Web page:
Category Archives: conflict resolution differences
Americans are becoming emotional terrorists. We publish totally false information on social media without checking on it’s validity. That is slander. It’s immoral. We have degenerated from arguing logically on issues to name calling and ridiculous irrelevant criticism of any one remotely related to people we disagree with. We are shrinking to the level of moral gnats. And it not only accomplishes nothing positive, it alienates us from one another more deeply than ever before, since the civil war. We aren’t just targeting the politicians we disagree with, but one another. For me face book has been a wonderful source of information about friends and family, photos of grandchildren, connection to family living in other countries, and virtual travel to places I’ve never been. In the last two years I have been more home bound by both my own health issues and my husband’s than I have ever been in my life. The internet and face book have been a great blessing. But now, trying to wade through all the political posts, advertisements, and memes someone else chooses for me takes more time than I have to spend for finding the things I want to see or read. Perhaps we should set up our own face book pages as ones limited to one or more of the following: politics, or spirituality, or jokes, or cute animals or travel experiences, or mental health, or venting, or personal ones just relevant for family and friends. I really need to cut down on the vitriol I have to wade through on my face book page. At my stage of life, there are many serious personal challenges that I have to face each day. Some people may find an escape from personal struggles and our sense of the helplessness of individuals in our modern world through a vicious verbal war on politicians and the people who support them. I don’t. It just adds to my sense of helplessness and vulnerability. Discussions with accurate and comprehensive information are helpful. Writing our representatives to express and give logical support for our opinions on policy is a vital part of a democracy. Peaceful protests like those of Martin Luther King Jr. have been an effective part of the democratic process. But it’s beginning to look like we lost the patience, self control, and commitment needed for those some time ago.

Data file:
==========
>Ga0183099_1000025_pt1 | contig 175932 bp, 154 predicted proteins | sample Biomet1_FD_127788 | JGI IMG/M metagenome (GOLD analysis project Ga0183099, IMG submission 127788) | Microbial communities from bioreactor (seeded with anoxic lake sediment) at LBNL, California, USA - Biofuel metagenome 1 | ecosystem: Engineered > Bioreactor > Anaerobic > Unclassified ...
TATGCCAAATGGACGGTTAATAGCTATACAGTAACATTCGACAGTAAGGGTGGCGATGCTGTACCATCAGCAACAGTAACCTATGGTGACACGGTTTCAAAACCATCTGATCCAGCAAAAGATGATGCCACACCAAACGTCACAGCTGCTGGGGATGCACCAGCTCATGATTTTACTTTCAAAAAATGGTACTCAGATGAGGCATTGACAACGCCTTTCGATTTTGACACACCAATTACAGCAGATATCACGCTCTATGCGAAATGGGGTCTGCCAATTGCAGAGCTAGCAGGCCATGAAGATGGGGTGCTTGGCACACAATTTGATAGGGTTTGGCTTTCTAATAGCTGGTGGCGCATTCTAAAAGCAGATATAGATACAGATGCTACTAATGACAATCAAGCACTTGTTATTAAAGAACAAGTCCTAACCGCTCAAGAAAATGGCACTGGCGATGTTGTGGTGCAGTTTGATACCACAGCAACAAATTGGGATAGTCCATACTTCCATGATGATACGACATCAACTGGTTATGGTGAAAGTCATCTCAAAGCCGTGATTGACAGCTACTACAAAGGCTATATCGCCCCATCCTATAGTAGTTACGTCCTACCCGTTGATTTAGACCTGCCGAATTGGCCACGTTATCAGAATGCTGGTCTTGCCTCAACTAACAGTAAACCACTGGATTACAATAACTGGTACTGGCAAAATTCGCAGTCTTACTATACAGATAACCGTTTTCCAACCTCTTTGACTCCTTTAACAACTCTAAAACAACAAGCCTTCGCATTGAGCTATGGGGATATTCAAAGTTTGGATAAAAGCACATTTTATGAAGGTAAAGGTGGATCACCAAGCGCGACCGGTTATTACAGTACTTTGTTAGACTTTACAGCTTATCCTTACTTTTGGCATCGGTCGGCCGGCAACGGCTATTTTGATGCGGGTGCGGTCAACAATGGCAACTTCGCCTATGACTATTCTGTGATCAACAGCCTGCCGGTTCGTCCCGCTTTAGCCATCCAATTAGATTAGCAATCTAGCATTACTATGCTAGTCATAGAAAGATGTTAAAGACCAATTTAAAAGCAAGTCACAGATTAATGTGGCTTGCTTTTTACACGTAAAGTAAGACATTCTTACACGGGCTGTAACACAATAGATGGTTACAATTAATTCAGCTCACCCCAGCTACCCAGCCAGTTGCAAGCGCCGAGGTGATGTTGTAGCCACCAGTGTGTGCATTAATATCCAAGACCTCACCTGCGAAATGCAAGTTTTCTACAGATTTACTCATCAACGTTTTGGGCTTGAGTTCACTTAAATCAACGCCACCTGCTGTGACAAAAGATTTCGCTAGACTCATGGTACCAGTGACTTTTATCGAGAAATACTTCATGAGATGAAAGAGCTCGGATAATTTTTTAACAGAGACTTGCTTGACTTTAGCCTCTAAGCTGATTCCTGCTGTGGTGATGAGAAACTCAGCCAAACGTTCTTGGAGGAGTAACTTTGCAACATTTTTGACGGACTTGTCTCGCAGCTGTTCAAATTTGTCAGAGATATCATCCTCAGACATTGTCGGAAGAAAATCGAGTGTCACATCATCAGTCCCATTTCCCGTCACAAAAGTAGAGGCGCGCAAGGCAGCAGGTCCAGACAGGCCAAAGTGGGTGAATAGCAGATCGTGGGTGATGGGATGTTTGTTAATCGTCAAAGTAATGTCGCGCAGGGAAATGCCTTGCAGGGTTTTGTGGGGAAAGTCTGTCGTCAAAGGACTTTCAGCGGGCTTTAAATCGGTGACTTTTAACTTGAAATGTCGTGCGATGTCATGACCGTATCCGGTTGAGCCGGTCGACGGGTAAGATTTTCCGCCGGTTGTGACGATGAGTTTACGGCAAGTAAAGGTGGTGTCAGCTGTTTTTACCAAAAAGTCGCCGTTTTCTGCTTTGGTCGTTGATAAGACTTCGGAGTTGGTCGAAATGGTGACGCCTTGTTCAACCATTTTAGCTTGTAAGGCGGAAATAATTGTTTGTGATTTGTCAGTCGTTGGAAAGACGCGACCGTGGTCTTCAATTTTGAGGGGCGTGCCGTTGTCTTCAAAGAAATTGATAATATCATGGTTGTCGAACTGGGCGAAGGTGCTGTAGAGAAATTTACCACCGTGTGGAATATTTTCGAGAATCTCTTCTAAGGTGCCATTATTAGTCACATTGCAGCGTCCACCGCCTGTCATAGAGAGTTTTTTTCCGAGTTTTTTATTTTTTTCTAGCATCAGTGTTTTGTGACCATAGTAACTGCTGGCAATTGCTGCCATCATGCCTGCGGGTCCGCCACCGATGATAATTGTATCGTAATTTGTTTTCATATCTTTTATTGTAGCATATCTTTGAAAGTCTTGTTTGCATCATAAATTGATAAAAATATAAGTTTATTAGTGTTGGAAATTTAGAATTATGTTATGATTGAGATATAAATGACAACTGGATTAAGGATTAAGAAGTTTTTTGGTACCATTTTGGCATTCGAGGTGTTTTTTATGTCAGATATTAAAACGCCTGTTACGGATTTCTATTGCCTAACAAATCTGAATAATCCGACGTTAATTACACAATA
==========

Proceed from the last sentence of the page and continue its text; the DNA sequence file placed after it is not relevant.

by CRAIG GREENFIELD
Being a “voice for the voiceless” is one of those things that we’ve solidly embraced as Christians. But the phrase no longer sits so well with me.
Sometimes, being a “voice for the voiceless” is another excuse to place ourselves at the centre of the story. It can become a subtle way of being a white savior, pushing ourselves to the forefront and taking the place of honour (Lk 14:8).
And when we do that, we marginalize poor people all over again. By attempting to be their voice, when they already have a voice.
When we speak for people who may prefer to speak for themselves, we reinforce their “voicelessness”.
We confuse not being heard, with having nothing to say.
Did you ever notice how often Jesus encouraged someone to use their voice? He asked beggars and lepers what they wanted him to do, when it must have seemed obvious that the guy was covered in sores or blind and needed healing.
So, I’d like to suggest 3 alternatives that may be more appropriate than being a “voice for the voiceless”:
1. Listen and learn first
Sometimes, I’m so pissed off by a situation of injustice that I’ve just read about on the Book of Face, that I’m tempted to leap to being a “voice for the voiceless” before I’ve even listened properly to those who are being oppressed. With social media, this temptation is racheted right up.
The trick isn’t to NEVER speak or post, but to remember the significance of listening properly to the stories of others first so that you can deepen your understanding of the issue. As Sarah Bessey says, “The problem isn’t their “voicelessness,” it is that we are not listening.”
Jesus himself, who knew everything, asked people questions and listened carefully to the answers, instead of lecturing the poor or talking about them ignorantly. He spent 30 years living among the people, before he ever opened his mouth publically.
2. Amplify their voice